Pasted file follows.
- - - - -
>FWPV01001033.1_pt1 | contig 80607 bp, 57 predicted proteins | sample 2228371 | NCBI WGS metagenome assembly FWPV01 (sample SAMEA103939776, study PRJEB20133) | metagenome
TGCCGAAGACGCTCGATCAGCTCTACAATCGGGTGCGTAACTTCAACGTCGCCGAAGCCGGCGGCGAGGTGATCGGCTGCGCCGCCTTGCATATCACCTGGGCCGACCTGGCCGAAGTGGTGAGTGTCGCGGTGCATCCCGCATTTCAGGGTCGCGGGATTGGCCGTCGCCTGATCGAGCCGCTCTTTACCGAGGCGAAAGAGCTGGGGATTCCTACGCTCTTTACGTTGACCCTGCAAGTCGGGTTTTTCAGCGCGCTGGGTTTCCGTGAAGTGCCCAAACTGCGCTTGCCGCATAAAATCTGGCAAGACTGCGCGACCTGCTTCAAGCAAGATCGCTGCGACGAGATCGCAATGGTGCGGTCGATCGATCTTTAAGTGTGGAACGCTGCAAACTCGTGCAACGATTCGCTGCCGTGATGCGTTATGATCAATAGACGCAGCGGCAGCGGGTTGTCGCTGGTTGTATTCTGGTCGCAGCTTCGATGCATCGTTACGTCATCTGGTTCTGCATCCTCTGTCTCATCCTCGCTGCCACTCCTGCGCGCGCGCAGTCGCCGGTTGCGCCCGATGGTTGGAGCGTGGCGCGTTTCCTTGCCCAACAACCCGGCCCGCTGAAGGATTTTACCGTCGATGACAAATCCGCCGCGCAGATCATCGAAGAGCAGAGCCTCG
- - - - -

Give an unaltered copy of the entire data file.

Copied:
>FWPV01001033.1_pt1 | contig 80607 bp, 57 predicted proteins | sample 2228371 | NCBI WGS metagenome assembly FWPV01 (sample SAMEA103939776, study PRJEB20133) | metagenome
TGCCGAAGACGCTCGATCAGCTCTACAATCGGGTGCGTAACTTCAACGTCGCCGAAGCCGGCGGCGAGGTGATCGGCTGCGCCGCCTTGCATATCACCTGGGCCGACCTGGCCGAAGTGGTGAGTGTCGCGGTGCATCCCGCATTTCAGGGTCGCGGGATTGGCCGTCGCCTGATCGAGCCGCTCTTTACCGAGGCGAAAGAGCTGGGGATTCCTACGCTCTTTACGTTGACCCTGCAAGTCGGGTTTTTCAGCGCGCTGGGTTTCCGTGAAGTGCCCAAACTGCGCTTGCCGCATAAAATCTGGCAAGACTGCGCGACCTGCTTCAAGCAAGATCGCTGCGACGAGATCGCAATGGTGCGGTCGATCGATCTTTAAGTGTGGAACGCTGCAAACTCGTGCAACGATTCGCTGCCGTGATGCGTTATGATCAATAGACGCAGCGGCAGCGGGTTGTCGCTGGTTGTATTCTGGTCGCAGCTTCGATGCATCGTTACGTCATCTGGTTCTGCATCCTCTGTCTCATCCTCGCTGCCACTCCTGCGCGCGCGCAGTCGCCGGTTGCGCCCGATGGTTGGAGCGTGGCGCGTTTCCTTGCCCAACAACCCGGCCCGCTGAAGGATTTTACCGTCGATGACAAATCCGCCGCGCAGATCATCGAAGAGCAGAGCCTCG